“Chimeric cells” for DMD?

Cells Restoring dystrophin in DMD

We’ve set a goal for ourselves of informing you about new treatments for Duchenne muscular dystrophy (DMD). Here are some very promising results: new research conducted by Dr. Maria Siemionow, professor of orthopedic surgery in the UIC College of Medicine. Good reading and thank you for sharing these articles within the DMD community.

 

What is the role of dystrophin in Duchenne muscular dystrophy (DMD)?

Duchenne muscular dystrophy (DMD) is a degenerative muscle disease caused by a genetic mutation. Duchenne muscular dystrophy (DMD)—for which no treatment is currently available—directly affects the muscles. The simplest way to explain this disease is that a genetic mutation (i.e. a genetic defect) affects the gene responsible for the production of dystrophin. This genetic defect prevents the gene from producing dystrophin. In the absence of dystrophin, the muscles degenerate and become atrophied.

 

What are “chimeric cells”?

These cells, called “chimeric cells,” are made by combining a normal donor cell containing a functional copy of the dystrophin gene with a cell from a recipient with the disease. These cells were able to significantly improve muscle function when implanted into the muscles of a mouse model of the disease.

 

Research with promising results

Dr. Maria Siemionow, professor of orthopedic surgery in the UIC College of Medicine, and her team used “chimeric cells” in a study of model mice with DMD. The results are excellent: the boosted dystrophin levels by 37 percent and improved muscle function when implanted into the muscles of a mouse model of Duchenne muscular dystrophy. These cells remained viable and produced dystrophin for 30 days.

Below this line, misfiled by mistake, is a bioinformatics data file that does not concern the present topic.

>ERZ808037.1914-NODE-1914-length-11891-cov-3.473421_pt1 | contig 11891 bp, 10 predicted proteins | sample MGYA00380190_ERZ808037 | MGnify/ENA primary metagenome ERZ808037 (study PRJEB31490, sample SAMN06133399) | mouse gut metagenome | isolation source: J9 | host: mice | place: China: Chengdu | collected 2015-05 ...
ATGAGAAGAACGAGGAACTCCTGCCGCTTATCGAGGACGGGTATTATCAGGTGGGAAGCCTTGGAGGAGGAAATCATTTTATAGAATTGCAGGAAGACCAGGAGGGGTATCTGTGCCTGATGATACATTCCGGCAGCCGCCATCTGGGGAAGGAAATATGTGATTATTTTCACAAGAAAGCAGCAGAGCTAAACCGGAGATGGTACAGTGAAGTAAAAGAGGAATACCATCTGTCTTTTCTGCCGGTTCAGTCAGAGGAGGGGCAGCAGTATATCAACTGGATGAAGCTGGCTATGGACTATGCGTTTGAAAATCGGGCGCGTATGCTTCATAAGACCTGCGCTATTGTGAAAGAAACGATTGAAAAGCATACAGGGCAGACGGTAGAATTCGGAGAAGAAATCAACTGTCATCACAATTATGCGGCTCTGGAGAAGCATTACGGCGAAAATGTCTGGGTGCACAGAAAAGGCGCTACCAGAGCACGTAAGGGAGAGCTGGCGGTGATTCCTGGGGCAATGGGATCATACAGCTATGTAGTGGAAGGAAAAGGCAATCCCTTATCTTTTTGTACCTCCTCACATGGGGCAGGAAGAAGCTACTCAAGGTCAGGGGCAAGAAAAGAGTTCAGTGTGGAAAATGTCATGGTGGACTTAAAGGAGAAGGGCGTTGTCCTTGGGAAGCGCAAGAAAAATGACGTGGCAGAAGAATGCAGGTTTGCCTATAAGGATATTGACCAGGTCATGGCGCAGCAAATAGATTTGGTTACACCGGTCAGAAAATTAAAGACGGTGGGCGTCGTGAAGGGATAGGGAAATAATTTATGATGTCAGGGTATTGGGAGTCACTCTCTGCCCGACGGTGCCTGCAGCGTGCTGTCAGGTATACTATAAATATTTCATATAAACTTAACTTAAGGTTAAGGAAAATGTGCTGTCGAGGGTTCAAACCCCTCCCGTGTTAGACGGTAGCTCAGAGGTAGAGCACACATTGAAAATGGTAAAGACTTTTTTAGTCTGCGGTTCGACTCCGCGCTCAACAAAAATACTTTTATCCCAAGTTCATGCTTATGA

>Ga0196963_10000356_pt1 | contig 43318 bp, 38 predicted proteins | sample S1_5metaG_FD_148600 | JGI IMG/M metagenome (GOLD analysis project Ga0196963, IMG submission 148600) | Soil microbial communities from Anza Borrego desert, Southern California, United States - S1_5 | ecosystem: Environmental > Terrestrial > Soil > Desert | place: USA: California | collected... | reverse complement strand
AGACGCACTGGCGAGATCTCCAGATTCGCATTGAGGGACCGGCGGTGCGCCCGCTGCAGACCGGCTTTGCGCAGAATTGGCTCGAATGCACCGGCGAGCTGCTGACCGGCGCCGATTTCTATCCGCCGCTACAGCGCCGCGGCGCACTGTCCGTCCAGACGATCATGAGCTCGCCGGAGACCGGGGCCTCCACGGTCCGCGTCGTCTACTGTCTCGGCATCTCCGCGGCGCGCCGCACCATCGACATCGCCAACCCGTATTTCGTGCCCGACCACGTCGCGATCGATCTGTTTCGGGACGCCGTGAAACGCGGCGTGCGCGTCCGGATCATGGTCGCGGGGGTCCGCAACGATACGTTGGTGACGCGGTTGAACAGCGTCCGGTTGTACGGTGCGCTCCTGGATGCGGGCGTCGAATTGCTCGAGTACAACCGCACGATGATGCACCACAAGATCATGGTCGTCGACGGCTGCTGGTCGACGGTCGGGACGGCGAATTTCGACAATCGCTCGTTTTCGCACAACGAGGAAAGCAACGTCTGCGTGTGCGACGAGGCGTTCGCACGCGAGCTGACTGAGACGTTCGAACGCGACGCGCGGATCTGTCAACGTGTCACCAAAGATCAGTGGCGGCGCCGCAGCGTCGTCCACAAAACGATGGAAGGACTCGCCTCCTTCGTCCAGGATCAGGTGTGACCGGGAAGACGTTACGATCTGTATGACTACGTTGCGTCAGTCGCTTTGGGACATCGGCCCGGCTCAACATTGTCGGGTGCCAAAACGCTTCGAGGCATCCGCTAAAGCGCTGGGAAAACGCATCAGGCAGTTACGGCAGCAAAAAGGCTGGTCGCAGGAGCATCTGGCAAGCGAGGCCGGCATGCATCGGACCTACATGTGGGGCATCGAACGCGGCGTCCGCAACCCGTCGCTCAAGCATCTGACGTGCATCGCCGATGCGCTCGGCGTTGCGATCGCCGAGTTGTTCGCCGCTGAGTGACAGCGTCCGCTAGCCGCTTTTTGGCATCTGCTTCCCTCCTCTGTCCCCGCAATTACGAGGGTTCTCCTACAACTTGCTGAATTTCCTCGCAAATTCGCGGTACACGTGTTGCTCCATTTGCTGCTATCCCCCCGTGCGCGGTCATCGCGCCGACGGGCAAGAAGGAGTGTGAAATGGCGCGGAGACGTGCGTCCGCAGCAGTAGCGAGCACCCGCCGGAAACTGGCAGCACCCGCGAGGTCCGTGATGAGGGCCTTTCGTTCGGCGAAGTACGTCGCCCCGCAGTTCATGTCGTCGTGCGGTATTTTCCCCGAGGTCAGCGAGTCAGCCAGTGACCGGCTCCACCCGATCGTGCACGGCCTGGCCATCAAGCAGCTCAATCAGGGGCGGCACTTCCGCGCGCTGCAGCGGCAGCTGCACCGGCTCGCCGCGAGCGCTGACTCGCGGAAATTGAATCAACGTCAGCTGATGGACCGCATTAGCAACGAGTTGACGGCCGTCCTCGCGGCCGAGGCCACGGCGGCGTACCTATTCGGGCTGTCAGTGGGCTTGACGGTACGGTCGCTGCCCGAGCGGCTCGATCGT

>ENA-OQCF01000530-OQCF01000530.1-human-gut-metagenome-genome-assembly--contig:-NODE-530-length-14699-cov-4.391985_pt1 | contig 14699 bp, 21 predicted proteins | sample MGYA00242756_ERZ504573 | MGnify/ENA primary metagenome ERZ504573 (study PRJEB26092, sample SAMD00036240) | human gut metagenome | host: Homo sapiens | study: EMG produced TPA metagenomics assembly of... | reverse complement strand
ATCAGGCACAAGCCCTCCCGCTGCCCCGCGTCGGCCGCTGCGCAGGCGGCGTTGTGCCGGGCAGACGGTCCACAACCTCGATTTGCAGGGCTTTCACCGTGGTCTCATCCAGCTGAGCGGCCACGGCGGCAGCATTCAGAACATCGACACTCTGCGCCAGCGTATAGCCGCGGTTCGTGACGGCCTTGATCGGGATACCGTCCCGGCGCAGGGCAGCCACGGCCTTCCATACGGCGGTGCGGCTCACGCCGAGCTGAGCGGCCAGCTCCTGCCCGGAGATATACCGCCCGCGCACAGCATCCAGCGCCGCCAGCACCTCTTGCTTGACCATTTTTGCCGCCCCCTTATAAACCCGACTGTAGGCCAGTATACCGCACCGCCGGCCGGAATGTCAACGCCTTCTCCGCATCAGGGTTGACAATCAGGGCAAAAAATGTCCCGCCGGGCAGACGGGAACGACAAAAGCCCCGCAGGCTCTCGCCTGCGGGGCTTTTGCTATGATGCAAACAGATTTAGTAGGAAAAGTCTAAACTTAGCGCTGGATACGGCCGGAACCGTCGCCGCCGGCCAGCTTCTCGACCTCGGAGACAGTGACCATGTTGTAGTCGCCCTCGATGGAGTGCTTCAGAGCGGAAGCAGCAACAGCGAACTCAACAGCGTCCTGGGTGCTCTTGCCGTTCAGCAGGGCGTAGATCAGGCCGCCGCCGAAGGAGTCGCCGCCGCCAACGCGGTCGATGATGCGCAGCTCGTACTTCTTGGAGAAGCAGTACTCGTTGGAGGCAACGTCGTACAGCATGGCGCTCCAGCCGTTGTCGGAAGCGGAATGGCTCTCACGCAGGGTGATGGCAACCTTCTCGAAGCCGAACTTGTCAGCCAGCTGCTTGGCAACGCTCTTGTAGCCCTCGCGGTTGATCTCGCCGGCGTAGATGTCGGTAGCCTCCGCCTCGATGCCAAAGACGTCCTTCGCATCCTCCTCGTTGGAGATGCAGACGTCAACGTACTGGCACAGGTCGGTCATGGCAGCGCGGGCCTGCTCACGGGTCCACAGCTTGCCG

“Our results point to the long-term survival of these cells and helps establish the use of chimeric cells as a novel promising potential therapy for patients with Duchenne muscular dystrophy,” Siemionow said.

 

Clinical trials for on humans forthcoming

Dr. Maria Siemionow also mentioned that her team is looking forward to clinical trials in humans shortly. She went on to say:

 

“We are restoring dystrophin in such a way that the recipient won’t need to take anti-rejection therapy because the implanted chimeric cells can evade the recipient’s immune system. In traditional stem cell therapy, the implanted cells are 100 percent ‘other’ and anti-rejection medicine is needed in order to prevent the host immune system from destroying those foreign cells.”

 

How do chimeric cells work on humans?

If these cells were to be used to treat a patient with Duchenne muscular dystrophy, then normal muscle cells from the father or a close relative of the recipient would be fused with muscle cells from the patient. In contrast, chimeric cells can trick the recipient’s immune system into ignoring them. In lab tests, it was possible to bring the chimeric cells to express dystrophin.

Maria and Kris Siemionow, who are mother and son, have recently launched a company to develop their chimeric cells into a therapy to treat Duchenne muscular dystrophy called Dystrogen Therapeutics. The development of such a therapy is captivating, and its evolution deserves to be followed.

 

External links and special thanks to:

Dystrogen.com: Clinical stage regenerative medicine company

Scicasts.com: Human “Chimeric” Cells Restore Crucial Protein in Duchenne Muscular Dystrophy 

Springer Link: Dystrophin Expressing Chimeric (DEC) Human Cells Provide a Potential Therapy for Duchenne Muscular Dystrophy

UIC College of Medicine

 

 

 

 

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